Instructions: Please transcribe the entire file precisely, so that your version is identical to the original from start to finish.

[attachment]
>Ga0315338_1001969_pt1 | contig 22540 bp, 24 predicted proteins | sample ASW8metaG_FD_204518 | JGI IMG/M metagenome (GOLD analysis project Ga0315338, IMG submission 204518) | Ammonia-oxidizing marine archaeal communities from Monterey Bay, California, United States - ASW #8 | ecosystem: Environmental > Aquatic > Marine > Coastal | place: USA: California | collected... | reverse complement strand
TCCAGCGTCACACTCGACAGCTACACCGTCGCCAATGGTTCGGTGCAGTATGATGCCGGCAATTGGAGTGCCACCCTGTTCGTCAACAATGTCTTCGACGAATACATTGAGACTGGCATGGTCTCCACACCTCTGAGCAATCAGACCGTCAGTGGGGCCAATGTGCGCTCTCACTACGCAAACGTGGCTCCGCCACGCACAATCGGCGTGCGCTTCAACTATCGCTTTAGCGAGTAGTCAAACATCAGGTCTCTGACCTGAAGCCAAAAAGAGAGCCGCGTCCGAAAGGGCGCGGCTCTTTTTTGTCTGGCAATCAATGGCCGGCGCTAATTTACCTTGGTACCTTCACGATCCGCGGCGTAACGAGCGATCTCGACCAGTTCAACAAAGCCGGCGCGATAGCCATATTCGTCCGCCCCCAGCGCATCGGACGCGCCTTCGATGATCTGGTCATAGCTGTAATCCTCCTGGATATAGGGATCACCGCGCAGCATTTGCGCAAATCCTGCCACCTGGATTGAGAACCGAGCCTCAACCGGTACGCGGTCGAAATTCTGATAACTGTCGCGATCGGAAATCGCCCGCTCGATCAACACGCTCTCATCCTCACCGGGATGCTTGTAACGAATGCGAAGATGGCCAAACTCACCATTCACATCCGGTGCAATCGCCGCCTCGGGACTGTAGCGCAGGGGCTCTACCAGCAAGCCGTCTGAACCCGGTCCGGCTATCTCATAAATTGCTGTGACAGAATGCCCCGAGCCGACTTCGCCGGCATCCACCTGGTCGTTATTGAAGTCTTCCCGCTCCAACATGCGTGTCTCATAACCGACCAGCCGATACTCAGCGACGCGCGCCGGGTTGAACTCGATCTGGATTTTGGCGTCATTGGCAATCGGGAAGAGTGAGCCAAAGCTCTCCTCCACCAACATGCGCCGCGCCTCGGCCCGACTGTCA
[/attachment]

>Ga0315338_1001969_pt1 | contig 22540 bp, 24 predicted proteins | sample ASW8metaG_FD_204518 | JGI IMG/M metagenome (GOLD analysis project Ga0315338, IMG submission 204518) | Ammonia-oxidizing marine archaeal communities from Monterey Bay, California, United States - ASW #8 | ecosystem: Environmental > Aquatic > Marine > Coastal | place: USA: California | collected... | reverse complement strand
TCCAGCGTCACACTCGACAGCTACACCGTCGCCAATGGTTCGGTGCAGTATGATGCCGGCAATTGGAGTGCCACCCTGTTCGTCAACAATGTCTTCGACGAATACATTGAGACTGGCATGGTCTCCACACCTCTGAGCAATCAGACCGTCAGTGGGGCCAATGTGCGCTCTCACTACGCAAACGTGGCTCCGCCACGCACAATCGGCGTGCGCTTCAACTATCGCTTTAGCGAGTAGTCAAACATCAGGTCTCTGACCTGAAGCCAAAAAGAGAGCCGCGTCCGAAAGGGCGCGGCTCTTTTTTGTCTGGCAATCAATGGCCGGCGCTAATTTACCTTGGTACCTTCACGATCCGCGGCGTAACGAGCGATCTCGACCAGTTCAACAAAGCCGGCGCGATAGCCATATTCGTCCGCCCCCAGCGCATCGGACGCGCCTTCGATGATCTGGTCATAGCTGTAATCCTCCTGGATATAGGGATCACCGCGCAGCATTTGCGCAAATCCTGCCACCTGGATTGAGAACCGAGCCTCAACCGGTACGCGGTCGAAATTCTGATAACTGTCGCGATCGGAAATCGCCCGCTCGATCAACACGCTCTCATCCTCACCGGGATGCTTGTAACGAATGCGAAGATGGCCAAACTCACCATTCACATCCGGTGCAATCGCCGCCTCGGGACTGTAGCGCAGGGGCTCTACCAGCAAGCCGTCTGAACCCGGTCCGGCTATCTCATAAATTGCTGTGACAGAATGCCCCGAGCCGACTTCGCCGGCATCCACCTGGTCGTTATTGAAGTCTTCCCGCTCCAACATGCGTGTCTCATAACCGACCAGCCGATACTCAGCGACGCGCGCCGGGTTGAACTCGATCTGGATTTTGGCGTCATTGGCAATCGGGAAGAGTGAGCCAAAGCTCTCCTCCACCAACATGCGCCGCGCCTCGGCCCGACTGTCA